"It's phenomenology," Kevin O'Malley said. Meaning? "What you see is what you get."
The subject was the frightening vision of TV violence in a recent photo exhibit of O'Malley's at the EZTV Video Center in West Hollywood. The small gallery had asked the 34-year-old O'Malley for a TV-related exhibit.
"So I took what I thought was the essence of TV," O'Malley said, "which is violence."
O'Malley, who teaches photography at the Westlake School, asked 15 of his students to tape TV from 5:30 p.m. to midnight on Valentine's Day, Feb. 14--those 6 1/2 hours being only a little less than average daily viewing for American homes.
The students were 16-18 years of age. Each one (fortunately for O'Malley, most Westlake students are from upscale homes with at least one VCR) was assigned to tape a different channel. Some snafus eliminated Select TV and KCOP Channel 13 from the mix, but O'Malley still had plenty to work with, including cartoons, movies, news programs and sports. He collected the tapes and played them on his old set at home, stopping the picture when he wanted to photograph something.
O'Malley photographed only "violent" scenes that he felt didn't represent everyday life. "Every time someone pulled a gun or tried to stab someone. Or like on 'Falcon Crest,' when they electrocuted a guy behind a door by taking a wire from a wall socket and throwing water on the rug."
Three months later he had finished his project, and 1,249 4x5-inch photos and 13 larger photos were mounted on a wall at the gallery, categorized by channel.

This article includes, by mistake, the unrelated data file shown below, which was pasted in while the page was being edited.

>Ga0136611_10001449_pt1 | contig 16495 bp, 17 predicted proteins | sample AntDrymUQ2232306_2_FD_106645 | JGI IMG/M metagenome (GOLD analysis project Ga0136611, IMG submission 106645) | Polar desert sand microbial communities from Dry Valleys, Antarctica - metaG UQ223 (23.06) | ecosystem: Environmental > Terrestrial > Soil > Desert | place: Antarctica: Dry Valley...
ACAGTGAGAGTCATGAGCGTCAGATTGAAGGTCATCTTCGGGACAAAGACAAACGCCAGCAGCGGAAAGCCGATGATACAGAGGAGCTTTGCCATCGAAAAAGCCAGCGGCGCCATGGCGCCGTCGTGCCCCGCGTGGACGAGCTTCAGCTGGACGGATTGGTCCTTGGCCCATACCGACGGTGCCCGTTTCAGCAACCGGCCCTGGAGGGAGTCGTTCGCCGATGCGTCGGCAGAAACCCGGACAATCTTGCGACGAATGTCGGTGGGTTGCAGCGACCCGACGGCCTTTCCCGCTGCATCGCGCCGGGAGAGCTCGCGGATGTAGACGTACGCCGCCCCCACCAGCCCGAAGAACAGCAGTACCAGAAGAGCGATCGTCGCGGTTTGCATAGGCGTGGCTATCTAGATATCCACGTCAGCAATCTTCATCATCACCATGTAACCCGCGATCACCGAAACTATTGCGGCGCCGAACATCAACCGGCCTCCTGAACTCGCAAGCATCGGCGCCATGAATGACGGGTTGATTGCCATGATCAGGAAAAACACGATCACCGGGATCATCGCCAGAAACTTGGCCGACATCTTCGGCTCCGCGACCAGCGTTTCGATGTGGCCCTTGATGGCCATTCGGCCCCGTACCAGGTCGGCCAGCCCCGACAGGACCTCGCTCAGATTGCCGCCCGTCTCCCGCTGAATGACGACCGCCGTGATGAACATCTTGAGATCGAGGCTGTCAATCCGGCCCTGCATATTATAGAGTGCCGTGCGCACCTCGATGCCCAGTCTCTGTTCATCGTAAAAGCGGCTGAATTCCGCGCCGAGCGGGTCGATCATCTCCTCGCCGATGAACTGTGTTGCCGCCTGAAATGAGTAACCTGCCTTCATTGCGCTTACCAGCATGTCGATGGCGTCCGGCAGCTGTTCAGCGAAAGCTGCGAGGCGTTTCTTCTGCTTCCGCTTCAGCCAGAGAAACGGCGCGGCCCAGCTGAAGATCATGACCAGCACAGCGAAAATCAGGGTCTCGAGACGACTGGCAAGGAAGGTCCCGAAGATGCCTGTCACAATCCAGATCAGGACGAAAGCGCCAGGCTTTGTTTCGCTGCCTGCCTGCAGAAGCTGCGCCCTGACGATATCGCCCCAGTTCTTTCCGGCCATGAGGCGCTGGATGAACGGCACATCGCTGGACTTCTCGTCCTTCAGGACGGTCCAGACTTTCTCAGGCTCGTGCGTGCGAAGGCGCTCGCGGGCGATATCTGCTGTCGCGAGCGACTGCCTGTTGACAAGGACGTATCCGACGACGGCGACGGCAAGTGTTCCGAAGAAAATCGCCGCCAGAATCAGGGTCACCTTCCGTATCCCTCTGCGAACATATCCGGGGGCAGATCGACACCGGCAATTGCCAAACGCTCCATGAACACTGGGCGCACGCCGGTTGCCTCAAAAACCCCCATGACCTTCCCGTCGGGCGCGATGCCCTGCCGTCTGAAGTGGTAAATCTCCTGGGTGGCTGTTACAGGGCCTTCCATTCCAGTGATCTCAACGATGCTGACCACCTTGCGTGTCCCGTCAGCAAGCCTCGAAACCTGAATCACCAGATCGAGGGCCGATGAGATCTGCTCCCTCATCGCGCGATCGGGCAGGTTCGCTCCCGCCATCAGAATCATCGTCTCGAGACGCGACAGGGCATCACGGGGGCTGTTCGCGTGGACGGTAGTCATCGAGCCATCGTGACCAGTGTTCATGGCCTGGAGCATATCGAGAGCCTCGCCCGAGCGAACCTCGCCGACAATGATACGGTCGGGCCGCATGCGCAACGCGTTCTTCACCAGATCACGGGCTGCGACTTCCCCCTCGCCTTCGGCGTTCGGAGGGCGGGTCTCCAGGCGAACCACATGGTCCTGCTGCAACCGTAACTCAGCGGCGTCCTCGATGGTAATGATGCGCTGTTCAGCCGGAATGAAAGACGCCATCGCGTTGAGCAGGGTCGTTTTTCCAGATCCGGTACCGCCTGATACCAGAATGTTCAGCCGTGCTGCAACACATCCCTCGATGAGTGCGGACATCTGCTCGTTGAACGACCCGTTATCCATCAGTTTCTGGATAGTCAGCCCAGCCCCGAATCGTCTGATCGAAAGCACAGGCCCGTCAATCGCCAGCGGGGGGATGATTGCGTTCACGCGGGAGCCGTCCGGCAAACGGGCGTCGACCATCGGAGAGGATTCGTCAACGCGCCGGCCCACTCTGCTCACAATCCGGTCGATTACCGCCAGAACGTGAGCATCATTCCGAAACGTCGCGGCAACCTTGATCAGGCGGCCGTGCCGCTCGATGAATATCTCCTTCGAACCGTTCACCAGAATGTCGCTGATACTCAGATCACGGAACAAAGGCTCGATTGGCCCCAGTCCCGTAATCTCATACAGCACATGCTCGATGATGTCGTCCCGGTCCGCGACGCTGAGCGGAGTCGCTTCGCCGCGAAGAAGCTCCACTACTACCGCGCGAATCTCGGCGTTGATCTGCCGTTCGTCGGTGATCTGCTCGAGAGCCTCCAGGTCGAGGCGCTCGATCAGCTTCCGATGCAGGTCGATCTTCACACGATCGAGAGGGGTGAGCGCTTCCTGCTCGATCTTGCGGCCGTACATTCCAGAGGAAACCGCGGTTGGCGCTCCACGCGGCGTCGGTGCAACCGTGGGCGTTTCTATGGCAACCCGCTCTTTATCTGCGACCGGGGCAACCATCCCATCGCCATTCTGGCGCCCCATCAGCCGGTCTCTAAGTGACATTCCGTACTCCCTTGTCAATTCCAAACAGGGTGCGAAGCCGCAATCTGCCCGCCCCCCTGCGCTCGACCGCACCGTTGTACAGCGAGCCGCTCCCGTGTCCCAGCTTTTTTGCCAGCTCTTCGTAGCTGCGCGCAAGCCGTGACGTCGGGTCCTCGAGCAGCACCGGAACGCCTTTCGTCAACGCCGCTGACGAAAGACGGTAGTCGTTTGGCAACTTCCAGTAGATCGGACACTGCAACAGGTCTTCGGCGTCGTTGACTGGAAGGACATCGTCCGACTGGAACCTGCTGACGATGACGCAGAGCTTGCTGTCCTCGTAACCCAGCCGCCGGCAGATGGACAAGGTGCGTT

There's nothing scientific about any of this. But the most "violent" channels, at least for that Friday, according to O'Malley, were KHJ-TV Channel 9 and cable's HBO with 140 photos each, followed by KCBS Channel 2 with 128; KTLA Channel 5 with 126; KNBC Channel 4 with 119; USA cable with 116; cable's Showtime/The Movie Channel with 97; cable's WTBS with 90; KABC-TV Channel 7 with 77; KTTV Channel 11 with 73; public TV station KDOC in Orange County with 69; public TV station KCET Channel 28 with 54, and cable's Z Channel with 20.
The display was overwhelming. Viewed together, the photographs had an awesome power, an eerie resonance giving credence to what some TV researchers define as "the mean-world syndrome":
TV depicts life as more threatening than it is, giving us such a fright that we are increasingly terrified of opening our front door lest we encounter the "mean world" lurking outside.
O'Malley doesn't pretend to know the impact of TV violence. But he knows that he doesn't like it and doesn't want his young daughter to watch it. He and his family like to watch NBC's "Cheers."
"I didn't cheat, honest," O'Malley said about his pictures. "If anything, I erred on the conservative side." What's more, he added, the untaped Channel 13 aired a Charles Manson movie that night "that would have filled the whole room" with violent pictures.
Still, he juiced the effect by sometimes having multiple pictures of the same subject. Some of the photos also only imply violence or potential violence. And some--like one showing movie critic Gary Franklin grimacing over a violent movie--reflect aggression, not violence.
Isn't that unfair? "Essentially, TV leaves itself open for a sucker punch," O'Malley argued. "I'm surprised no one has done this before. Maybe they have done it before. They should have done it before."
O'Malley said that program directors at the channels on display were mailed invitations to the exhibit. Those invitations also included his plea that they reevaluate their program policies regarding violence.
"To the best of my knowledge, no one showed up," he said. "And it's the kind of place where people in the industry go all the time."
So what's the point? "Righteous indignation," O'Malley said. "The best we have to offer is this?"